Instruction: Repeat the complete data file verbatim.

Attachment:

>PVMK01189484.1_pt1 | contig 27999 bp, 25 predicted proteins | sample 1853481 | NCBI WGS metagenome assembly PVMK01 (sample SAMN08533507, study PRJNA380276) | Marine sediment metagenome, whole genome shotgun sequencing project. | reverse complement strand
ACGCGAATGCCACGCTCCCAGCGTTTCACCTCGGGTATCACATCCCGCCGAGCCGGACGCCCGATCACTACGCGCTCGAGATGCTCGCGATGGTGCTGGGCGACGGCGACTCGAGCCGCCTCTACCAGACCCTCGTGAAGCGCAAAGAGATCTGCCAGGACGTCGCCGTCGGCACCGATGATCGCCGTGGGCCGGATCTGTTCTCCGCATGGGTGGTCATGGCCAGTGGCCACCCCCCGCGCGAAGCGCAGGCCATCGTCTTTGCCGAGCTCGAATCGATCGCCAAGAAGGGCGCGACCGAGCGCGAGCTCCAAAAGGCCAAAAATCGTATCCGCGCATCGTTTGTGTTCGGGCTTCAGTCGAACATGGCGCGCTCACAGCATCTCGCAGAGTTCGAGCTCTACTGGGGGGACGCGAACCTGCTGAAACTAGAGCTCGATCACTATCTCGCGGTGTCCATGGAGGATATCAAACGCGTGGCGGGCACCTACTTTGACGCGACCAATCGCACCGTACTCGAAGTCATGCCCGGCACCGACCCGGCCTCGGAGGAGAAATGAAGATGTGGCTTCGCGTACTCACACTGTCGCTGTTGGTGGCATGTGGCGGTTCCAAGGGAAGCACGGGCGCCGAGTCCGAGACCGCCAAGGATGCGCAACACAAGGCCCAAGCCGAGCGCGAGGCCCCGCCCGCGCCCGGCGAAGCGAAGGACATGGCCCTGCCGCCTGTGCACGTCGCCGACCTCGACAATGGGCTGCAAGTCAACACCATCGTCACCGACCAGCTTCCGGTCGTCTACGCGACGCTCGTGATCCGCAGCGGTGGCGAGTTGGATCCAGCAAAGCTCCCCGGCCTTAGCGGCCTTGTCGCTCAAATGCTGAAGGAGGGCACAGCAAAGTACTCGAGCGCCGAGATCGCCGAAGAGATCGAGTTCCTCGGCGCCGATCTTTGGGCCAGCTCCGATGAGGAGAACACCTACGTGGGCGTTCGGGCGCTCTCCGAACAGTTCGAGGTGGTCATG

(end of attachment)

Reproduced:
>PVMK01189484.1_pt1 | contig 27999 bp, 25 predicted proteins | sample 1853481 | NCBI WGS metagenome assembly PVMK01 (sample SAMN08533507, study PRJNA380276) | Marine sediment metagenome, whole genome shotgun sequencing project. | reverse complement strand
ACGCGAATGCCACGCTCCCAGCGTTTCACCTCGGGTATCACATCCCGCCGAGCCGGACGCCCGATCACTACGCGCTCGAGATGCTCGCGATGGTGCTGGGCGACGGCGACTCGAGCCGCCTCTACCAGACCCTCGTGAAGCGCAAAGAGATCTGCCAGGACGTCGCCGTCGGCACCGATGATCGCCGTGGGCCGGATCTGTTCTCCGCATGGGTGGTCATGGCCAGTGGCCACCCCCCGCGCGAAGCGCAGGCCATCGTCTTTGCCGAGCTCGAATCGATCGCCAAGAAGGGCGCGACCGAGCGCGAGCTCCAAAAGGCCAAAAATCGTATCCGCGCATCGTTTGTGTTCGGGCTTCAGTCGAACATGGCGCGCTCACAGCATCTCGCAGAGTTCGAGCTCTACTGGGGGGACGCGAACCTGCTGAAACTAGAGCTCGATCACTATCTCGCGGTGTCCATGGAGGATATCAAACGCGTGGCGGGCACCTACTTTGACGCGACCAATCGCACCGTACTCGAAGTCATGCCCGGCACCGACCCGGCCTCGGAGGAGAAATGAAGATGTGGCTTCGCGTACTCACACTGTCGCTGTTGGTGGCATGTGGCGGTTCCAAGGGAAGCACGGGCGCCGAGTCCGAGACCGCCAAGGATGCGCAACACAAGGCCCAAGCCGAGCGCGAGGCCCCGCCCGCGCCCGGCGAAGCGAAGGACATGGCCCTGCCGCCTGTGCACGTCGCCGACCTCGACAATGGGCTGCAAGTCAACACCATCGTCACCGACCAGCTTCCGGTCGTCTACGCGACGCTCGTGATCCGCAGCGGTGGCGAGTTGGATCCAGCAAAGCTCCCCGGCCTTAGCGGCCTTGTCGCTCAAATGCTGAAGGAGGGCACAGCAAAGTACTCGAGCGCCGAGATCGCCGAAGAGATCGAGTTCCTCGGCGCCGATCTTTGGGCCAGCTCCGATGAGGAGAACACCTACGTGGGCGTTCGGGCGCTCTCCGAACAGTTCGAGGTGGTCATG